Chairman Menendez’s Opening Remarks at Hearing on the Implications of the Crisis in Ukraine
Wednesday, January 15, 2014
Washington, DC – U.S. Sen. Robert Menendez (D-NJ), Chairman of the Senate Foreign Relations Committee, delivered the below opening statement, as prepared for delivery, at today’s hearing on the implications of the crisis in Ukraine:
“I want to thank our very distinguished panelists for being here today. Dr. Brezinski needs no introduction. His reputation as one of this nation’s leading voices on foreign policy goes without saying. And Assistant Secretary Nuland and Deputy Assistant Secretary Melia are equally able to give us a broader perspective on the full-range of implications of events in Ukraine. Thank you all for being here.
“Let me also recognize former Ukrainian Foreign Minister Boris Tarasuk; and the current Ambassador of Ukraine, Olexander Motsyk who are here today. And we are joined by members of the Ukrainian Congress Committee of America: President Tamar Olexy; Chairman of the Board, Stefan Kaczaraj; Executive Vice President, Andrew Futey; and Board Members, Roksolana Lozynskyj and Michael Sawkiw, Jr. Welcome to all of you.
“For twenty years Ukrainians have labored to re-establish their nation and create a prosperous economy. In 2013, it seemed that the conclusion of Association Agreements with the European Union would have had a profoundly positive effect on their national development. But, somewhat unexpectedly on Thursday, November 21st Ukraine’s President Victor Yanukovych announced that Ukraine would not sign those agreements, and people took to the streets.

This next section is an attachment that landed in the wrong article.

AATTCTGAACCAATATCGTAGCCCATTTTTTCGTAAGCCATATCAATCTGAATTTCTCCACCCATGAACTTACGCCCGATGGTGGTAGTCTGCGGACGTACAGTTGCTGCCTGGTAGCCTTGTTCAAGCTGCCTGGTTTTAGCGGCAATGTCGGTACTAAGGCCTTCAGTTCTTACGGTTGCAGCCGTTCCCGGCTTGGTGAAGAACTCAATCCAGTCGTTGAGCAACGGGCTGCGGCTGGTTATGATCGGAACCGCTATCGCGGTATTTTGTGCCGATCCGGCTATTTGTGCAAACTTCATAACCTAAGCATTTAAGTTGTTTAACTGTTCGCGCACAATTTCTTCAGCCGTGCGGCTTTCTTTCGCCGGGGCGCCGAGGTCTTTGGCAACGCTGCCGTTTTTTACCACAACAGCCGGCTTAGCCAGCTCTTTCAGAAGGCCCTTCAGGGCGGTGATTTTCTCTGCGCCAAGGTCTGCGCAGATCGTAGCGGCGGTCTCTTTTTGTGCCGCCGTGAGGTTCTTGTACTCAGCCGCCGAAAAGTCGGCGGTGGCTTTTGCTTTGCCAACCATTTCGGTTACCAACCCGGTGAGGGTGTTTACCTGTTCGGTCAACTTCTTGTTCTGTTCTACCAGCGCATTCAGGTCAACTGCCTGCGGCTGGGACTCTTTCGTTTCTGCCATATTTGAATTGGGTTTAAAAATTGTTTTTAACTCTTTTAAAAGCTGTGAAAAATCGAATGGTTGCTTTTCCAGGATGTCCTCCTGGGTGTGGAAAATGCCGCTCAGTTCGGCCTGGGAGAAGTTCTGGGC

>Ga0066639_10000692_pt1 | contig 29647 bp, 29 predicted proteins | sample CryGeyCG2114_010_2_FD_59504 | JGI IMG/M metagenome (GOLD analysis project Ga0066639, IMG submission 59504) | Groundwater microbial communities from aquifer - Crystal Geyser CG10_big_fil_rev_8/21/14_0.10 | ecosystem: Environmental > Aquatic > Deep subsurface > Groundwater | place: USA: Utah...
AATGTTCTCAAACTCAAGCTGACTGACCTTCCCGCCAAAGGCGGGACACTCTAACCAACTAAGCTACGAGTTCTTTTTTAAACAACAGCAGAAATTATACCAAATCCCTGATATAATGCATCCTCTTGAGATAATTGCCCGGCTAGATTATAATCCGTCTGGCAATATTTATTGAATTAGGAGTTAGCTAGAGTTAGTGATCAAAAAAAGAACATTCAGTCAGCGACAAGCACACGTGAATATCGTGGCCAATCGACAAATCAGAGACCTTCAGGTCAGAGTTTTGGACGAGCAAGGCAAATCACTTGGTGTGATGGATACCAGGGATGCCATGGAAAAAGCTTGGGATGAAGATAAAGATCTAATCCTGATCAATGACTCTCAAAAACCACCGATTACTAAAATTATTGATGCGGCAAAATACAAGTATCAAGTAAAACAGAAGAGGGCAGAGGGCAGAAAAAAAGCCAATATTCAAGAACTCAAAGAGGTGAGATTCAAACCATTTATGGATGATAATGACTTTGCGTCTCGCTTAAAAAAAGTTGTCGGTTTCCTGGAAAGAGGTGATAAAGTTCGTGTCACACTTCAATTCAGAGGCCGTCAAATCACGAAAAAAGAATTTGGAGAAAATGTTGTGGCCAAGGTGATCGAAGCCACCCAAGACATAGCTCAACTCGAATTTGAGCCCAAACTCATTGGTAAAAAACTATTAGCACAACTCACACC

“That decision was preceded by coercive actions by the Russian government. Ukrainian exports to Russia were halted by Russian authorities, its energy lifeline from Russia was publically threatened by Russian ministers, even EU member states were subjected to intimidation by Moscow for being sponsors of Ukraine’s affiliation with the European Union.
“Since then, the world has watched as Presidents Yanukovich and Putin negotiated a deal that will bring Ukraine once again within Russia’s political and economic orbit, suggesting Russia’s determination to assert some control over Ukraine.
“We’re here today to get a better understanding of events leading up to President Yanukovich’s decision to break with the EU and its implications for the future of Ukraine and the region.
“Let me say that I met earlier this month with members of New Jersey’s Ukrainian diaspora, and they asked me to bring attention to the thousands of protestors in Maidan Square who want a voice in the future of their country. I’d like to assure them today that this Committee isn’t deaf to those brave people whose capacity for hope and appetite for freedom has compelled them to take to the streets.
“The world is, indeed, watching.”